Taking a different view of the law (except in cases of clear error)

 

“It cannot have been intended that the power of review should enable the First-tier Tribunal to usurp the Upper Tribunal’s function of determining appeals on contentious points of law. Nor can it have been intended to enable a later First-tier Tribunal judge or panel, or the original First-tier Tribunal judge or panel on a later occasion, to take a different view of the law from that previously reached, when both views are tenable. Both these considerations demonstrate that if a power of review is to be exercised to set aside the original decision because of perceived error of law, this should only be done in clear cases…One indication that it is not clear that the original decision was erroneous in point of law in this case is the length of the review decision. If an error of law is clear it should be possible to give reasons in a couple of paragraphs. Often a single sentence is sufficient, where, for instance, all that needs to be done is to draw attention to an overlooked authority or statutory provision or to agree with a ground of appeal.” (R (oao RB) v. FTT [2010] UKUT 160 (AAC), §§24…32)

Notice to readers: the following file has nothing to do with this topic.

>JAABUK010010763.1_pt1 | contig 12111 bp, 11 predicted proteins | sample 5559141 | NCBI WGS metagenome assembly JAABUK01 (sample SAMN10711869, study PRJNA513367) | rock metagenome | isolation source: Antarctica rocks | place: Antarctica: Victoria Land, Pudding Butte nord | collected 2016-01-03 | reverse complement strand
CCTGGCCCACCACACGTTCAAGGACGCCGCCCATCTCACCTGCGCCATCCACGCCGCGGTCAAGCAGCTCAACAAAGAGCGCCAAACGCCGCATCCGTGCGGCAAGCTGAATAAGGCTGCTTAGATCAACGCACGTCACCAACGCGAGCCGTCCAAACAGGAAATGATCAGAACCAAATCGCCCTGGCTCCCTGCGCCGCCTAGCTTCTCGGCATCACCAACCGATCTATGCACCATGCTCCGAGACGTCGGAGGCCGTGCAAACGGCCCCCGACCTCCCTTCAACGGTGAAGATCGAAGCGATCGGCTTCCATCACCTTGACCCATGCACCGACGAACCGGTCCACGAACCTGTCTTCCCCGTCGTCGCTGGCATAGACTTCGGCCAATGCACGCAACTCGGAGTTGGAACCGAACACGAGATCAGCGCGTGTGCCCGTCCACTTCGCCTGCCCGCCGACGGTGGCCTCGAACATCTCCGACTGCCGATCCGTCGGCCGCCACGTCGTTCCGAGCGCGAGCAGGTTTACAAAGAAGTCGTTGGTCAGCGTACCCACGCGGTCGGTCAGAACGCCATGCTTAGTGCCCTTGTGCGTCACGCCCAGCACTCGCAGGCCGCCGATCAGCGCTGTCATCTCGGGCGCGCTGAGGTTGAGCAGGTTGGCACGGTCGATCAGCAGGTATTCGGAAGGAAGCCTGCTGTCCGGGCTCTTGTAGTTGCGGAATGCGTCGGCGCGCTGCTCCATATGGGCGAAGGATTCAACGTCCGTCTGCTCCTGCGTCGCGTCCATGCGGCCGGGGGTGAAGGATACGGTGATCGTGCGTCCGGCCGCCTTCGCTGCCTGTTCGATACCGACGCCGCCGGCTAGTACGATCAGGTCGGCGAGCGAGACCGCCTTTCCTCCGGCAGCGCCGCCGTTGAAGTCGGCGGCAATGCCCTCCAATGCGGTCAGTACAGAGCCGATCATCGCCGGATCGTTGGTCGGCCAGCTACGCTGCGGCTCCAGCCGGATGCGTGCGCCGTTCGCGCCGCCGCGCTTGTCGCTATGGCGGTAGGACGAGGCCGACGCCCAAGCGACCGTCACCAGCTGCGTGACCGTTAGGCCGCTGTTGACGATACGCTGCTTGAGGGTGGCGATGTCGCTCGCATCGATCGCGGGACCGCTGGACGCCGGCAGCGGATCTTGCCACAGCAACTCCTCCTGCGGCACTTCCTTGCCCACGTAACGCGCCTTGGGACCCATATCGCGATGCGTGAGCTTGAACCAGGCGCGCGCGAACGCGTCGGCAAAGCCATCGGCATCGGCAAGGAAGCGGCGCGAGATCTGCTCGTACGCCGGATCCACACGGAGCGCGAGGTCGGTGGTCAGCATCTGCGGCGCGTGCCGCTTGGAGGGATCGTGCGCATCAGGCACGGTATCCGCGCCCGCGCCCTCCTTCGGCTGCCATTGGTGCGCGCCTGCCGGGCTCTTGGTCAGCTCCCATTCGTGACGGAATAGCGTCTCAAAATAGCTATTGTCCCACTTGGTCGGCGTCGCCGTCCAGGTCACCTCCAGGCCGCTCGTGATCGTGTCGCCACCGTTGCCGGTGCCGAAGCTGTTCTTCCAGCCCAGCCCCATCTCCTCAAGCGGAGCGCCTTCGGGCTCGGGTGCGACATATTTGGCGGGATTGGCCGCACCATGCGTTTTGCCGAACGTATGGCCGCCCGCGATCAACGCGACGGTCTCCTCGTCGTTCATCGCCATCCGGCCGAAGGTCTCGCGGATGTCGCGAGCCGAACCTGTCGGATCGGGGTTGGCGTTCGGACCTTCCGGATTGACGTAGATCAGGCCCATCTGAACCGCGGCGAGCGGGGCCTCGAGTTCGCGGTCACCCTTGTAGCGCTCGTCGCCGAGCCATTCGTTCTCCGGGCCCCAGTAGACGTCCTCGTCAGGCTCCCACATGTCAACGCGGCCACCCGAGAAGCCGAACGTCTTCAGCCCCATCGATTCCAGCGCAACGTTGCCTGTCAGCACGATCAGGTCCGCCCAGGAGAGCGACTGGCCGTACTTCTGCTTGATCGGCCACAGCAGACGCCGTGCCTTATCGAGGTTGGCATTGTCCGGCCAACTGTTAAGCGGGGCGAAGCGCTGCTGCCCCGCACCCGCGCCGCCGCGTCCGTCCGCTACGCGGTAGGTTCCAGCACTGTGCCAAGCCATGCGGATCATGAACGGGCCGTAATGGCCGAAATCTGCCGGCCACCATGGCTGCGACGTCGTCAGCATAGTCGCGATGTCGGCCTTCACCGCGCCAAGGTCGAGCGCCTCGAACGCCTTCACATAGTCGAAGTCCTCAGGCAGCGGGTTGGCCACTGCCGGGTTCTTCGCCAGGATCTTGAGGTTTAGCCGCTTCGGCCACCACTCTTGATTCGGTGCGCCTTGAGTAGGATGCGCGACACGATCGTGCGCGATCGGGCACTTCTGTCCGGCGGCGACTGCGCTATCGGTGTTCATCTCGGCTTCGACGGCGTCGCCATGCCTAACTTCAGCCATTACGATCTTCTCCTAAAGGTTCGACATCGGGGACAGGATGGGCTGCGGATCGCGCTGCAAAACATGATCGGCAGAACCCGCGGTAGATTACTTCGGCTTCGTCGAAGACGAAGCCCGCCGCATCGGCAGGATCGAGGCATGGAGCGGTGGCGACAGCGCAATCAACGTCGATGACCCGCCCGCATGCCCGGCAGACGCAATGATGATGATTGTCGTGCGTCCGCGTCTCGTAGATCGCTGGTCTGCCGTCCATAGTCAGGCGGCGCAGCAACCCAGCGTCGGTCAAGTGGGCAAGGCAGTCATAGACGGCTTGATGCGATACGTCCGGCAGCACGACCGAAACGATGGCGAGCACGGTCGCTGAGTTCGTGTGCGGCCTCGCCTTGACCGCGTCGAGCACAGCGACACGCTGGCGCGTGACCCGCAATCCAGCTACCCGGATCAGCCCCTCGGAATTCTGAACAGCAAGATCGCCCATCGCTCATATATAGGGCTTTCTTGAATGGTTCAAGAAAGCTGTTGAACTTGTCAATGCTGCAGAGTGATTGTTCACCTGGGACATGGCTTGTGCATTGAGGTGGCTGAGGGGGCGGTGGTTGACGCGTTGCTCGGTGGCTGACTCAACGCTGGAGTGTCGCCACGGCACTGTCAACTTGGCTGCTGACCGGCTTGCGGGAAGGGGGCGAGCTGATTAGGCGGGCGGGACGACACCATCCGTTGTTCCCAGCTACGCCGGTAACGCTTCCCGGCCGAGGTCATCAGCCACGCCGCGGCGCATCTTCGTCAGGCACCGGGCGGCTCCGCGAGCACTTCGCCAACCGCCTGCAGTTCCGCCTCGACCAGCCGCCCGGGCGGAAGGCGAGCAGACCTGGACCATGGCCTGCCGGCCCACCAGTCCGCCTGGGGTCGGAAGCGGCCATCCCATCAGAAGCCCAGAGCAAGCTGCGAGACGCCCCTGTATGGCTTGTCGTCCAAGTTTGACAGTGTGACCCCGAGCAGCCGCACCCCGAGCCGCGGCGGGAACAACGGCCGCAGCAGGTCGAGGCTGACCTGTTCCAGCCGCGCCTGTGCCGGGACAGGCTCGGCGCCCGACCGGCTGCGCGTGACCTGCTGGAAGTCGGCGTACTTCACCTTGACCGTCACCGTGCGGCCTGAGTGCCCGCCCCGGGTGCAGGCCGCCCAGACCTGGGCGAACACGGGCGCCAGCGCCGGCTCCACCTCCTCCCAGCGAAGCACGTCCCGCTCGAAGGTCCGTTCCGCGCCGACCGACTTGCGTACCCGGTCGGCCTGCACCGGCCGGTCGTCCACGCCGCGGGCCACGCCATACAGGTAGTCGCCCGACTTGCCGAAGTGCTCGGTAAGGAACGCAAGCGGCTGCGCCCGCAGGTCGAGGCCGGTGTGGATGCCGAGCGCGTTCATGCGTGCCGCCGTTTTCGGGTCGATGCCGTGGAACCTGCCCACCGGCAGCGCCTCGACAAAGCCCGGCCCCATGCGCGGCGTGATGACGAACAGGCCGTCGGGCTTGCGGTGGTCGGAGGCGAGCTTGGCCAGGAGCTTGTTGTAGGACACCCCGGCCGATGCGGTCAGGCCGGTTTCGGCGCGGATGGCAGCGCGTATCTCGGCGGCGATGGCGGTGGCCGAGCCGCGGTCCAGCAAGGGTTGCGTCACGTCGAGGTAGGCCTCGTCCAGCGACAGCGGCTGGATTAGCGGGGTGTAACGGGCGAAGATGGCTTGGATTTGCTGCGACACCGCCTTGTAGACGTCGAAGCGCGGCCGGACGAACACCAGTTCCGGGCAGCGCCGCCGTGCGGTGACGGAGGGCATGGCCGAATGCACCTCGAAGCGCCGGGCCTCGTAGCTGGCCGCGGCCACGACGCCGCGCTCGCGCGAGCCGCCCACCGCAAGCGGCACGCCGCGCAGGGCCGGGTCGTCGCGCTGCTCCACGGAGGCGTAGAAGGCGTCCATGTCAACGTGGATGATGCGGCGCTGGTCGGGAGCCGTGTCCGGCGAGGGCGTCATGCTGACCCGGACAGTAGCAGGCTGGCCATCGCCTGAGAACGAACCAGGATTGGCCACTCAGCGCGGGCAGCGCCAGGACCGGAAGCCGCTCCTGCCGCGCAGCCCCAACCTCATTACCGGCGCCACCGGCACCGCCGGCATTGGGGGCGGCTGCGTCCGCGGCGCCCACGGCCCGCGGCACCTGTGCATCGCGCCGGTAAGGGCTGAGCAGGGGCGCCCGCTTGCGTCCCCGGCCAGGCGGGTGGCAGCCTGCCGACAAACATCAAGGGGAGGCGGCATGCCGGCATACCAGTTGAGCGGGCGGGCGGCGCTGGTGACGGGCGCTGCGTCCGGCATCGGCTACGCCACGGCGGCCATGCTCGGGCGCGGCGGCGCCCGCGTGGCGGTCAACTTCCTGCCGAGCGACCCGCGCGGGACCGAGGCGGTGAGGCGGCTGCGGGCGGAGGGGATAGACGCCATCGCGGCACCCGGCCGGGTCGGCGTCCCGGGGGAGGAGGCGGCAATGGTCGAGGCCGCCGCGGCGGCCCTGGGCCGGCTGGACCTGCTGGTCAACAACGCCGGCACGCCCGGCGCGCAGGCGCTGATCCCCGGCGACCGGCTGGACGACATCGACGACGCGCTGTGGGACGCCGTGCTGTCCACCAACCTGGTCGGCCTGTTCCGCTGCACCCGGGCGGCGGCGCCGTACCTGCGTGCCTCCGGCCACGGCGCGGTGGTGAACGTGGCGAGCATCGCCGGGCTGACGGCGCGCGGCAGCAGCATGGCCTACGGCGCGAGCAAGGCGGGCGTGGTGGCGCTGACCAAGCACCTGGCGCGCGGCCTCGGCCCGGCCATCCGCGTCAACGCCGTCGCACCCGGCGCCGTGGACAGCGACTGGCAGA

Outcome of review

 

“(4) Where the First-tier Tribunal has under subsection (1) reviewed a decision, the First-tier Tribunal may in the light of the review do any of the following— 
(a)correct accidental errors in the decision or in a record of the decision; 
(b)amend reasons given for the decision; 
(c)set the decision aside.
(5) Where under subsection (4)(c) the First-tier Tribunal sets a decision aside, the First-tier Tribunal must either— 
(a)re-decide the matter concerned, or 
(b)refer that matter to the Upper Tribunal.” (TCEA 2007, s.9(4) – (5))

 

Parties to be given opportunity to make representations before any action taken

 

“(2) The Tribunal must notify the parties in writing of the outcome of any review, unless the Tribunal decides to take no action following the  review.